Oversight. The House wants an outside task force to review Health and Family Services' child welfare system and make recommendations for changes to the legislature in 2008. The Senate wants to empanel a work group from staff within the cabinet to identify possible improvements.

Both sides say they feel strongly about what they want in the bill but will try to settle the differences when they meet next week.

"I'm still optimistic," said Rep. Tom Burch, D-Louisville, sponsor of the bill and chairman of the House Health and Welfare Committee. "I think we'll come to an agreement."

If lawmakers do decide they want to expand visitation centers around the state, The Family Place - which has operated its center in Louisville for seven years - is ready to help with training and advice, said Pamela Helms, its president.

Proponents argue that such centers operate in many states to provide a secure and neutral place where families separated by violence, abuse or other conflict can visit under the supervision of trained workers.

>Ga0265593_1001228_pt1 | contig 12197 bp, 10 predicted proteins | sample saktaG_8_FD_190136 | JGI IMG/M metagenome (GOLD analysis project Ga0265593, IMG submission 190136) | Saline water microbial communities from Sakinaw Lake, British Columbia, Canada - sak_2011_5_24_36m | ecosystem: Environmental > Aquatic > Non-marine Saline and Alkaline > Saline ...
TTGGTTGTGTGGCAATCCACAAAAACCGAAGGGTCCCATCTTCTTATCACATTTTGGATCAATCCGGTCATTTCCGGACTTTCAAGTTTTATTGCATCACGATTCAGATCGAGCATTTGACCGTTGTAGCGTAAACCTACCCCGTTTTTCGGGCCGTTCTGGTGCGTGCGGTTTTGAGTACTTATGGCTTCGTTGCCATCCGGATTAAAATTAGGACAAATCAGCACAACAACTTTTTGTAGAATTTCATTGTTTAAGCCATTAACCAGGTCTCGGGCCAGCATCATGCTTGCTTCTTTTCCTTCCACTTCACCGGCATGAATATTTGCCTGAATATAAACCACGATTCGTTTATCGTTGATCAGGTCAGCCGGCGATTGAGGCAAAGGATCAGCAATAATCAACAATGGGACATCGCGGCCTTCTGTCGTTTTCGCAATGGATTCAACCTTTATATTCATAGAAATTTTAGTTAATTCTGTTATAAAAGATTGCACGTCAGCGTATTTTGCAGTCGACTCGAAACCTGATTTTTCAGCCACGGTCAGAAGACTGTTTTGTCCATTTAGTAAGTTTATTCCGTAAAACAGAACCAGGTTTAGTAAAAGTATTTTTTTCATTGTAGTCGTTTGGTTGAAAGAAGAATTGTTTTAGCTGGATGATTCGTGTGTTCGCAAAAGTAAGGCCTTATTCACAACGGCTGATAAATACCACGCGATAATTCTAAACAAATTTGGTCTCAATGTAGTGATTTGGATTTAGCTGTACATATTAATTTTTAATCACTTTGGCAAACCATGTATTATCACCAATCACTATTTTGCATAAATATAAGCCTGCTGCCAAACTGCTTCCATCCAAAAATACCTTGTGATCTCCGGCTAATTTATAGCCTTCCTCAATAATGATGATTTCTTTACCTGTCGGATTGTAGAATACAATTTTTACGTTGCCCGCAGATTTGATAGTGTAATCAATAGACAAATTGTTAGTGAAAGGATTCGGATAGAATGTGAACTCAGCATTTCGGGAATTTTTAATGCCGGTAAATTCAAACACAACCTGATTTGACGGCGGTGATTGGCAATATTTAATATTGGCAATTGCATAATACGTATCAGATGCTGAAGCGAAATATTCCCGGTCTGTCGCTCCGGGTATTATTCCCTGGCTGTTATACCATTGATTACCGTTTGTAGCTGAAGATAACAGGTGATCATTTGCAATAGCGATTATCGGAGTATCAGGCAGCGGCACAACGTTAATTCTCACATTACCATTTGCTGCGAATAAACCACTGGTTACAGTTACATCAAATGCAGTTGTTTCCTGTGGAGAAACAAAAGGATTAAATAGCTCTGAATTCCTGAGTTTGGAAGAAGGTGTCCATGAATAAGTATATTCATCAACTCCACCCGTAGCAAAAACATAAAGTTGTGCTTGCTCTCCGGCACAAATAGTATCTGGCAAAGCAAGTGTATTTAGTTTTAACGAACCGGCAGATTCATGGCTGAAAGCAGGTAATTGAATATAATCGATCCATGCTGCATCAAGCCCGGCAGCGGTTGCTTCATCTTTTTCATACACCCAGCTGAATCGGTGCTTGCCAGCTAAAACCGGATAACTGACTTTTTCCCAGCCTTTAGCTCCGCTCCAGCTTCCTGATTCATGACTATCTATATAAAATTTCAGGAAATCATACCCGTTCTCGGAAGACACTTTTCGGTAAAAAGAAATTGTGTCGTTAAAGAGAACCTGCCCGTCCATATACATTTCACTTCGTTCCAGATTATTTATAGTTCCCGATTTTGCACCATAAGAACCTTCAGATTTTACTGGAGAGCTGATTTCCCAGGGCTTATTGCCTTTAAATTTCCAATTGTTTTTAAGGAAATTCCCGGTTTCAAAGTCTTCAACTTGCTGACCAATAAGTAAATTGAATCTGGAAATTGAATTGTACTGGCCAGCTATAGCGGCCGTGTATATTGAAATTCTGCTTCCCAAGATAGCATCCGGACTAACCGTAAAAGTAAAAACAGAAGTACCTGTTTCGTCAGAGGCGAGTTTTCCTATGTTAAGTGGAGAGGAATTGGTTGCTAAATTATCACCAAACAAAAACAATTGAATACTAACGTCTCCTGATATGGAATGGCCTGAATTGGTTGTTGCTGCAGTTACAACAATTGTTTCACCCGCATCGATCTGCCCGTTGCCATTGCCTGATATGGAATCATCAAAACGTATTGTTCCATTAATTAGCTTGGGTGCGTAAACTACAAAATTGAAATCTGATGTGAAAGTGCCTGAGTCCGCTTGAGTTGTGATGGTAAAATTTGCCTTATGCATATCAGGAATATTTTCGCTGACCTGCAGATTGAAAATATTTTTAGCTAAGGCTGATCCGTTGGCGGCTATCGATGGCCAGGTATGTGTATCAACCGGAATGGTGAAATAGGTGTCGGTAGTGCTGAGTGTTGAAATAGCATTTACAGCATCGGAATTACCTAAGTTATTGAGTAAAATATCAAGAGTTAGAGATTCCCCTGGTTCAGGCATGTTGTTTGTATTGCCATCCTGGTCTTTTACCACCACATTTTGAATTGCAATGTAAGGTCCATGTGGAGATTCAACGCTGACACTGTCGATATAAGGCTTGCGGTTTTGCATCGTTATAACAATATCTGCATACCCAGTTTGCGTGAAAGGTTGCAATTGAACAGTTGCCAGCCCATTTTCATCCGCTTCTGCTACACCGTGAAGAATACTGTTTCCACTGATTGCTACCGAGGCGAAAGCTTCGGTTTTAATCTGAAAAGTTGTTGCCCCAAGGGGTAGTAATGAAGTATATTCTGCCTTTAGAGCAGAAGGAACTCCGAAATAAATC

At Family Place, clients are referred by the court. Children visit parents in one of several colorful rooms filled with comfortable furniture, books and toys - but trained workers are always nearby or in the room, if necessary.

The center has never had a serious incident, even though "the families we serve are those where there's a great risk for violence," Helms said.

Pat Dintamin, center director, said staff members defuse tensions by being polite and respectful to all parties and don't take sides in family disputes.

But Helms said adequate funding is scarce. "It seems so logical that these services are needed, but it's such a struggle to find funds," she said.

The center currently uses a federal grant to provide visits for children with families involved in domestic violence and recently got $50,000 from the state to expand family visits to children removed from homes because of abuse or neglect.

Helms, who worked as a state social worker and supervisor for 10 years, said it may be unrealistic to expect social workers to organize parental visits and hold them in a state office.

"The challenges state social workers have are so enormous, " she said. "Finding a time and place to have a supervised visit can be impossible. "